Energy Firms Are Going ‘Green’ by Offloading Dirty Coal Plants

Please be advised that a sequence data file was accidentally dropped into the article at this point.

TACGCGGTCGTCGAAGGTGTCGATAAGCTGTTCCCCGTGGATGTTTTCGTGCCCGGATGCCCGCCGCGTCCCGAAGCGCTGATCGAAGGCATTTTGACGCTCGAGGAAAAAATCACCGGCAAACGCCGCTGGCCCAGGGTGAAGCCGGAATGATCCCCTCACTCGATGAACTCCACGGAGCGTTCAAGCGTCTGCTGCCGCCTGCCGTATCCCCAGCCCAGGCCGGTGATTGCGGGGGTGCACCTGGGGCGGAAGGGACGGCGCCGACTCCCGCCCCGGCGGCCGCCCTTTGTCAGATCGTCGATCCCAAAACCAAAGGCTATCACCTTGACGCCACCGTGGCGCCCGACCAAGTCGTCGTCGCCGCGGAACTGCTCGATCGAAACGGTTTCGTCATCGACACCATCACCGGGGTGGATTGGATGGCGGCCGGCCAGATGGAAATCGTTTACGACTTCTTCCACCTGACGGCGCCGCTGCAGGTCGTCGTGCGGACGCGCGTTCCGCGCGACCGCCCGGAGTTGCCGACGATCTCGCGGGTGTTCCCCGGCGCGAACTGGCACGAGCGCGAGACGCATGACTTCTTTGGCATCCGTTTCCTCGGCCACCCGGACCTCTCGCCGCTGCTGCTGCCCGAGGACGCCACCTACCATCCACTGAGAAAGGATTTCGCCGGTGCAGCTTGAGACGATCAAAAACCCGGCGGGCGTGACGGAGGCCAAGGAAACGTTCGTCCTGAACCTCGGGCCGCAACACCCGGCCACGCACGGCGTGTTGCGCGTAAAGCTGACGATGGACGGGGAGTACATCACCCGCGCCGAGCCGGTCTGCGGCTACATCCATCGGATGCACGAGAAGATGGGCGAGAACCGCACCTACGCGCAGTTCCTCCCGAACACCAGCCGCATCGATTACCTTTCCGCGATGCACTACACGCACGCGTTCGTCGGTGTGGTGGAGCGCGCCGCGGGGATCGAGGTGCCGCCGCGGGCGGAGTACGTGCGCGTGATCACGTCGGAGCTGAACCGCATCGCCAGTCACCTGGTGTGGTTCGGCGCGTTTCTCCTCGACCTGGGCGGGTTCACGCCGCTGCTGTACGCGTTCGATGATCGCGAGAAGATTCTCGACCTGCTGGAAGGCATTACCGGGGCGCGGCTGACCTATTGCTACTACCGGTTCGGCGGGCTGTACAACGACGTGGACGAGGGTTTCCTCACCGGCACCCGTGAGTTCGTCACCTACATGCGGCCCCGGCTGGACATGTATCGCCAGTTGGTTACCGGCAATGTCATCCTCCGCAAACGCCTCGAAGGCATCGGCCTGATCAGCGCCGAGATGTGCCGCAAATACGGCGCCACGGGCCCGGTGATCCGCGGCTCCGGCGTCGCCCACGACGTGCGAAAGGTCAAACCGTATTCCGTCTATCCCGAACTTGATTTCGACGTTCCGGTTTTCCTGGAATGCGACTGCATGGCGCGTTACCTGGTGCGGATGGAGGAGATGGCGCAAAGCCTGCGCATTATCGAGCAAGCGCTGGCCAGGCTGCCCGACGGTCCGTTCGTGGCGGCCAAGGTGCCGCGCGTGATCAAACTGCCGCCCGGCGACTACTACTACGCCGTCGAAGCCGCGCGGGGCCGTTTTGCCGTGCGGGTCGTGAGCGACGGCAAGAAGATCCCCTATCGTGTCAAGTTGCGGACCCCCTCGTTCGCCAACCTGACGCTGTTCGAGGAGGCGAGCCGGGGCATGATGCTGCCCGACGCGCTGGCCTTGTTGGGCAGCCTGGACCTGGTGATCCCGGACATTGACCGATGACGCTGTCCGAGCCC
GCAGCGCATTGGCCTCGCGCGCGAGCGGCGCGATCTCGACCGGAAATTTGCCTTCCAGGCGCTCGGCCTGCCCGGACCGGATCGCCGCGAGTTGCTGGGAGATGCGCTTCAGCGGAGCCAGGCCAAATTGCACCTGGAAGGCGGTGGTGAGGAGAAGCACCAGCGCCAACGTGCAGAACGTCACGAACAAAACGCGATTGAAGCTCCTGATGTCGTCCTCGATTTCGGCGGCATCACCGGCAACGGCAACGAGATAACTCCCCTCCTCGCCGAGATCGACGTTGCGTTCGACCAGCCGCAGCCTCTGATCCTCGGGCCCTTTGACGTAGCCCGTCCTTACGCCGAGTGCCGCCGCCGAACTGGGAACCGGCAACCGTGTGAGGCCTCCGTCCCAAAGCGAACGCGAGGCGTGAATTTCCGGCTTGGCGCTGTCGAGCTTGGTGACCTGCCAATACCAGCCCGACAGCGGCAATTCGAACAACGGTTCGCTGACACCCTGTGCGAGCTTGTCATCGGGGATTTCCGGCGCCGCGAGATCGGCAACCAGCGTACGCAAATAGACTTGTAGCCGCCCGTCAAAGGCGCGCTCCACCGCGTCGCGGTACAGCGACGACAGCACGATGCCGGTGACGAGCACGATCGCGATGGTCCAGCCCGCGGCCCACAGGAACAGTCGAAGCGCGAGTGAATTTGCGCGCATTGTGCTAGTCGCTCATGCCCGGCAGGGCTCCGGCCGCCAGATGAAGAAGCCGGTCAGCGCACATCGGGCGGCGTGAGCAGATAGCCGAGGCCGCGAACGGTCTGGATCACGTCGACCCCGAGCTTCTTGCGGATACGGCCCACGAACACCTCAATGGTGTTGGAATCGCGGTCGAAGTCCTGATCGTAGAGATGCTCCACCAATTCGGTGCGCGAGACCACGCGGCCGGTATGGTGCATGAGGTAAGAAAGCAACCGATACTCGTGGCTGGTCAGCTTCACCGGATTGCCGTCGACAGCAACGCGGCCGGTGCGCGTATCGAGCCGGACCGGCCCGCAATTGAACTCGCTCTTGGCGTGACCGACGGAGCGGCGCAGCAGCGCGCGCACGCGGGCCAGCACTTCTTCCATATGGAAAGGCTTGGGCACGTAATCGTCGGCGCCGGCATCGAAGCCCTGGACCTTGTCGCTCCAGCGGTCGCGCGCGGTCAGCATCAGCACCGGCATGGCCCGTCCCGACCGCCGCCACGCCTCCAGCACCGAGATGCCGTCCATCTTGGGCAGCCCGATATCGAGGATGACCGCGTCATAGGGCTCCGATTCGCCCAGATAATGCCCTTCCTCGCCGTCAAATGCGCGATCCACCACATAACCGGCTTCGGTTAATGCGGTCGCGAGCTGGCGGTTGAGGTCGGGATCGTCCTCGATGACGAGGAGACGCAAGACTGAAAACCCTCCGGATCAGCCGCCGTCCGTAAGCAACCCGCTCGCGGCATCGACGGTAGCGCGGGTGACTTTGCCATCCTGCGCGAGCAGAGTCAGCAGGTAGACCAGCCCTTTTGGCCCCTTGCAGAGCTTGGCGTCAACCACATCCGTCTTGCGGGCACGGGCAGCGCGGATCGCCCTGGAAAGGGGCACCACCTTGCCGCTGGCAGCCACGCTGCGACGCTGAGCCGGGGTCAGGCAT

In April 2021 Anna Borg, the CEO of energy giant Vattenfall, addressed a virtual crowd of business leaders and politicians at US president Joe Biden’s Leaders Summit on Climate. She proudly proclaimed that the company was “phasing out” its emissions and helping customers do the same. “This is not our sustainability strategy,” Borg said. “It's our business strategy. And it is sustainable.”But there is a catch. Vattenfall has not actually phased out the vast majority of its emissions—it simply paid someone else to take them. Under its then-CEO Magnus Hall, the company struck a deal in 2016 to offload four of its most polluting power plants and several coal mines to Energetický a průmyslový holding (EPH), a private company controlled by Czech billionaire Daniel Křetínský, who partnered with private equity firm PPF Investments to acquire the assets. Křetínský, known as the “Czech Sphinx” for his inscrutable business practices, has long been buying up fossil fuel businesses for public companies looking to meet ambitious climate targets.The deal made sense for Vattenfall. The state-owned company had been under pressure from the Swedish government to lower its carbon footprint by getting rid of the power plants and their coal pits, which sprawl across a vast stretch of eastern Germany close to the Polish border. Plus, low power prices and Germany’s decision to gradually cut its emissions had worsened the outlook for the plants. They had cost Vattenfall around $1.7 billion in losses in 2015 alone.Thanks to the deal, the company cut its carbon emissions by 70 percent in one fell swoop. But offloading the plants did little to lessen the climate crisis: All of them are still running today and releasing close to the same amount of carbon dioxide. They produced 235 million tonnes in the four years following the sale, compared to 263 million between 2012 and 2015, when they were still owned by Vattenfall, according to EU data collected by the Europe Beyond Coal campaign. On a yearly basis, the plants make up roughly 8 percent of the entire emissions produced by Germany, Europe’s largest economy.In a statement to WIRED, Vattenfall’s head of sustainability, Annika Ramsköld, defended the sale as a strategic decision to shift Vattenfall’s business to renewables and lower its carbon exposure.Vattenfall is far from the only company that has ditched polluting assets to boast about green credentials. Major utilities, including Engie, E.ON, and AES, have also sold some of their most polluting power plants—in some cases to EPH, Křetínský’s company. Big oil companies have also been getting rid of oil and gas fields to reach emissions targets. The five largest Western oil firms have divested more than $28 billion in assets since 2018, according to consultancy Wood Mackenzie. Even Ørsted, the ultimate clean energy success story, in 2016 sold its fossil fuel business to Ineos Group, the chemicals giant owned by British billionaire Jim Ratcliffe, to help its much-lauded transformation into a wind power juggernaut.